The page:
Starting with Red Hat Enterprise Linux version 5 (RHEL 5), Red Hat added native support for PKI with pam_pkcs11, NSS, ccid, coolkey, and pcsc-lite. RHEL 5 also added rudimentary support for PKINIT in their Kerberos client, mostly based upon the CITI and Heimdal implementation (in pkinit-nss). Coming in a future update to RHEL 5 (maybe 5.3 or 5.4) you can expect better PKINIT support, with more MIT based PKINIT support.
This series of articles will cover how to configure a RHEL 5 system to allow users to log in with a smartcard, while also getting a Kerberos ticket from an Active Directory domain.
Part 1 will cover configuring NSS and OpenSSL. Part 2 will cover configuring pam_pkcs11 and testing a smartcard using the centralized NSS database. Part 3 will cover configuring Kerberos, PKINIT, and pam_krb5.
For the sake of simplicity, we are using our own Certificate Authority (CA), and not a third party. We will have only one root CA, and two intermediate CAs. All of the CA certificates are assumed to be in /root/CAs. All certificates are assumed to be in ascii (pem) format.
So, on with part 1…
[toc title=”Table of Contents”]
Configuring NSS and OpenSSL
Red Hat seems to be mostly moving away from using OpenSSL, and is now using NSS as their main crypto library; unfortunately, a lot of applications still use OpenSSL pretty heavily, so we’ll have to configure both NSS and OpenSSL. Thankfully, Red Hat centralized their PKI content into a centralized location: /etc/pki; this directory holds content for both OpenSSL and NSS.
Adding CA certs
Red Hat’s centralized NSS database holds no trusts by default. From a system security point of view, this is a good thing because PKI login will be limited only to the specific CAs that you trust. We’ll use certutil to add the CA certs to the central database in /etc/pki/nssdb:
certutil -A -n "Example Corp Root" -t "CT,C,C" -a -d /etc/pki/nssdb -i /root/CAs/examplecorprootclass2.crt
Let’s break down this command: “-A” tells certutil we want to add a certificate to the database. “-n” is used to give an alias to the certificate. “-t” tells certutil how to trust the certificate; this example may be overkill depending on how your CA is going to be used. You should normally only trust a certificate as much as actually needed. “-a” tells certutil the certificate we are adding is in ascii (pem) format. “-d” tells certutil what database we wish to add the certificate to. “-i” lists the certificate we wish to add.
You should repeat this command for every CA you have, changing the alias, trust level, and input file appropriately. To get an idea of the trust levels available, run the following:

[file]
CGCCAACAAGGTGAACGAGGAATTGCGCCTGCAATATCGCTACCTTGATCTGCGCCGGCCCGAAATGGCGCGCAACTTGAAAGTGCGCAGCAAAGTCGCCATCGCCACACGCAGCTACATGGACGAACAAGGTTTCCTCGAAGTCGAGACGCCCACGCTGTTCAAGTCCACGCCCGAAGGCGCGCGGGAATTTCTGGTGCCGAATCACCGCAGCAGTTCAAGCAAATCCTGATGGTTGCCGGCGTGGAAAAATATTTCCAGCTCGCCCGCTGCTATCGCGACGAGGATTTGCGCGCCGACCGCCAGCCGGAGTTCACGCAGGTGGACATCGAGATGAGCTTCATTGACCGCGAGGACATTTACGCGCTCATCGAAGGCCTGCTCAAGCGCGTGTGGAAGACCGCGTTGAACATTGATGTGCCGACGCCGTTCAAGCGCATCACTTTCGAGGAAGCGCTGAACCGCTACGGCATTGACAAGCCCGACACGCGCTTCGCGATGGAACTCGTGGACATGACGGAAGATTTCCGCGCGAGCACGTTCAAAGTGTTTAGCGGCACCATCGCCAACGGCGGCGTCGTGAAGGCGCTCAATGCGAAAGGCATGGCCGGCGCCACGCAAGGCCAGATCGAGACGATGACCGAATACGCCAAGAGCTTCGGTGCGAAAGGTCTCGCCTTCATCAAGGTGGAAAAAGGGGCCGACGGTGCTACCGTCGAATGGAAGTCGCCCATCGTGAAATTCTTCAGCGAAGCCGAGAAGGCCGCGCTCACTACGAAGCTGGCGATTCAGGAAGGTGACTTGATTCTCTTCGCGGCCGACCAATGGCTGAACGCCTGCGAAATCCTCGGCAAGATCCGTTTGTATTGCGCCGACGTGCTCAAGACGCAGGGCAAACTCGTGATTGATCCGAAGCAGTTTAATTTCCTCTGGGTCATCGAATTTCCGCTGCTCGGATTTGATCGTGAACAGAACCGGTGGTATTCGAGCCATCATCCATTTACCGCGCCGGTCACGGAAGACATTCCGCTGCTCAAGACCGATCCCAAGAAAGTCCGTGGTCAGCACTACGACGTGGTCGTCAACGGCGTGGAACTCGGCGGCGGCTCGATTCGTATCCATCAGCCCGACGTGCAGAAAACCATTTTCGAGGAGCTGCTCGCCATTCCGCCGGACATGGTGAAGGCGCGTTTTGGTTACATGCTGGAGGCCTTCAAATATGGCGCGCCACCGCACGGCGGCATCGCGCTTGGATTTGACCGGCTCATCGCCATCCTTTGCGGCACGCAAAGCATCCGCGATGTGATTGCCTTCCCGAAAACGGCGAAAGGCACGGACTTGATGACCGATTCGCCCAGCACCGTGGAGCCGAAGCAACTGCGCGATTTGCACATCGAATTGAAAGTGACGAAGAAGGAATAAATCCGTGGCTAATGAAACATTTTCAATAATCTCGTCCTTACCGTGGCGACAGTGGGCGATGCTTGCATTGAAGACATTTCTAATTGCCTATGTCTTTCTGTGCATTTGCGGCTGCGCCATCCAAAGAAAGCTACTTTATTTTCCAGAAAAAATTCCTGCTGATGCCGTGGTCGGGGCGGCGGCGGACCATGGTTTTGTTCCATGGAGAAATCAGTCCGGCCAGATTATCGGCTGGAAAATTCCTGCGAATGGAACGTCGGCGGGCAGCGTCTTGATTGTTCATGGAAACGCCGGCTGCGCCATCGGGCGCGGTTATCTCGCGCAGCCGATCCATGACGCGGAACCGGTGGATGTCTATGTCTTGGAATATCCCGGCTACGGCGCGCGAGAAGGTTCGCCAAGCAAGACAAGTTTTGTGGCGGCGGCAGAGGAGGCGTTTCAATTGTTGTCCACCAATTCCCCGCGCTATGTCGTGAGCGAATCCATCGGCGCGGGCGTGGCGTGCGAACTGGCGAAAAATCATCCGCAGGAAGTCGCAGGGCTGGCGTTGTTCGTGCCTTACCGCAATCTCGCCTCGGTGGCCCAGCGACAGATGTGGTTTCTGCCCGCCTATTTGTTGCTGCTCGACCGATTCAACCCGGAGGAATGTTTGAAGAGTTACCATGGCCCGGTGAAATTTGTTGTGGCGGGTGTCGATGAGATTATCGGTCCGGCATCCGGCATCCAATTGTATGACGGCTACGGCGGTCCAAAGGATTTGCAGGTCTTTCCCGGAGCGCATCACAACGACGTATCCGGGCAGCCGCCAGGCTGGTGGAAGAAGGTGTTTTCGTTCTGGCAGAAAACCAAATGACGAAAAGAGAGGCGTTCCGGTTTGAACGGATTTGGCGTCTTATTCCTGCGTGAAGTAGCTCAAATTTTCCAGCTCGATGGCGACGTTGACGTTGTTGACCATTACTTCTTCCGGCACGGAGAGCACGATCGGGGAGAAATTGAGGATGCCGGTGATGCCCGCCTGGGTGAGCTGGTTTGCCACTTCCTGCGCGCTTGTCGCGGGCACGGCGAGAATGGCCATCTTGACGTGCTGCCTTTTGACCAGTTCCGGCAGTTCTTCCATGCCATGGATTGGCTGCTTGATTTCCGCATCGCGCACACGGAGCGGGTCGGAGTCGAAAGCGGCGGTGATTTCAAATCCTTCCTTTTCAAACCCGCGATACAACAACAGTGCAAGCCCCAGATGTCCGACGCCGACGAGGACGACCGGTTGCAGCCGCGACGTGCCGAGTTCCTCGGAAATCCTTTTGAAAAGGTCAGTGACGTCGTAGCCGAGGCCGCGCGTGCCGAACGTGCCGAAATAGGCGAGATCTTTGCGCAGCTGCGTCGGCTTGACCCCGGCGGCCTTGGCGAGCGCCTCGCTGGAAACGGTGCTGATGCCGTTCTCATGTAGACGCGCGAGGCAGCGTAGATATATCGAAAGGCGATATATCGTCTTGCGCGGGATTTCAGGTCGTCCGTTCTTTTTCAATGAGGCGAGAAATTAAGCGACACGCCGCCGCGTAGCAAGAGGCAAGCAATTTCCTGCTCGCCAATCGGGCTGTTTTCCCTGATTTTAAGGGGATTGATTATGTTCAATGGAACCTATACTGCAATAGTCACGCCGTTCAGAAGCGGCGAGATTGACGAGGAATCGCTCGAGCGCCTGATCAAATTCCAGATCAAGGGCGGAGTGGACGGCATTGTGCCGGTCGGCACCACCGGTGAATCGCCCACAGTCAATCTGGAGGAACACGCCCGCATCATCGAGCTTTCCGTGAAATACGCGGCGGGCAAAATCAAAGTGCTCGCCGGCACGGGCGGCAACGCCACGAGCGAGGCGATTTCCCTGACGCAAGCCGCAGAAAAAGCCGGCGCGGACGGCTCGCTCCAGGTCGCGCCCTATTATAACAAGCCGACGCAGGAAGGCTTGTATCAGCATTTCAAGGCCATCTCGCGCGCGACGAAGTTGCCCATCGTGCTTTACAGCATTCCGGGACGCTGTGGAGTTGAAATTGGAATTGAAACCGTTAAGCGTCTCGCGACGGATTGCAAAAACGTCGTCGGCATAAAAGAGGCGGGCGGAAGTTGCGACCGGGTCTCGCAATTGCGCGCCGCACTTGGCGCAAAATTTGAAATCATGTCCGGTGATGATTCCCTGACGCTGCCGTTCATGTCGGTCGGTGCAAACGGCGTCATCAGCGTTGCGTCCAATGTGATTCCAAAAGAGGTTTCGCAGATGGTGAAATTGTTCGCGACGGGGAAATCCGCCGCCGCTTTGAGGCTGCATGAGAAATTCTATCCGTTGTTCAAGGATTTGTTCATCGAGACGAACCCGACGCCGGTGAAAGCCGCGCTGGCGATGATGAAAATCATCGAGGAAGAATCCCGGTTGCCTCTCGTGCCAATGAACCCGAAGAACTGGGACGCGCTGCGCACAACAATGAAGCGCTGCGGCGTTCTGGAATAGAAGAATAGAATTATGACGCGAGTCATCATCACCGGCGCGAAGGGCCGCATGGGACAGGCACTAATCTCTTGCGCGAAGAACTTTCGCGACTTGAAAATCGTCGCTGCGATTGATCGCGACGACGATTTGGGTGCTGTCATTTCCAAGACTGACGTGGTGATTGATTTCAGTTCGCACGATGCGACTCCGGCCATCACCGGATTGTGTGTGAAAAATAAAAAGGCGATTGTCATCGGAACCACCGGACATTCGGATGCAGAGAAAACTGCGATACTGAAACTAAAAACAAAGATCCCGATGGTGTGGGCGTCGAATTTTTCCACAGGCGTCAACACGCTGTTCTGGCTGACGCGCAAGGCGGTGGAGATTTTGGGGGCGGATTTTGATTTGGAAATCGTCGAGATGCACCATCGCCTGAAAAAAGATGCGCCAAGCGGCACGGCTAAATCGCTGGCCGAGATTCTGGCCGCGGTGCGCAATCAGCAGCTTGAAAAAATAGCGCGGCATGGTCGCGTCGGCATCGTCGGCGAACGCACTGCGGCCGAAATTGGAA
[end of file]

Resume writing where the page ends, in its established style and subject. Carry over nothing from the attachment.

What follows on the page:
To see a list of installed certificates run:
certutil -L -d /etc/pki/nssdb
Adding certificates to OpenSSL is easier. We’ll do three things:
- Drop the certificates into the /etc/pki/tls/certs directory
cp /root/CAs/*.crt /etc/pki/tls/certs
- Make hash links of the certificates
pushd /etc/pki/tls/certs; for i in `ls *.crt`; do [ ! -e $i.0 ] && ln -s $i $(openssl x509 -hash -noout -in $i).0; done; popd
- Make a bundle of the certificates
cat /root/CAs/*.crt > /etc/pki/tls/examplecom-bundle.crt
Check to ensure your smartcard library is in the NSS secmod database
For your system to access your smartcard, it’ll need to use a library to access it. Your NSS database may already have the library loaded as a module, but it is important to check. To check the loaded modules in NSS, use the modutil command:
modutil -list -dbdir /etc/pki/nssdb Listing of PKCS #11 Modules ----------------------------------------------------------- 1. NSS Internal PKCS #11 Module slots: 2 slots attached status: loaded slot: NSS Internal Cryptographic Services token: NSS Generic Crypto Services slot: NSS User Private Key and Certificate Services token: NSS Certificate DB 2. CoolKey PKCS #11 Module library name: libcoolkeypk11.so slots: 1 slot attached status: loaded slot: E-Gate 0 0 token: -----------------------------------------------------------
Notice above that the “NSS Internal PKCS#11 Module” and the “CoolKey PKCS #11 Module” modules are loaded. The NSS internal module is always loaded in NSS databases; the important module here is the CoolKey one. If a smartcard module isn’t loaded, you can load one with the modutil command:
modutil -add "CoolKey PKCS #11 Module" -libfile libcoolkeypk11.so -dbdir /etc/pki/nssdb
You can use the full path to the library if you wish, but it isn’t necessary; furthermore, if you are scripting this, it’ll cause issues between different platforms.
This covers configuring NSS and OpenSSL; the next part in this series of articles will focus on pam_pkcs11.
Update (07/09/2009): Added information about checking NSS for smartcard libraries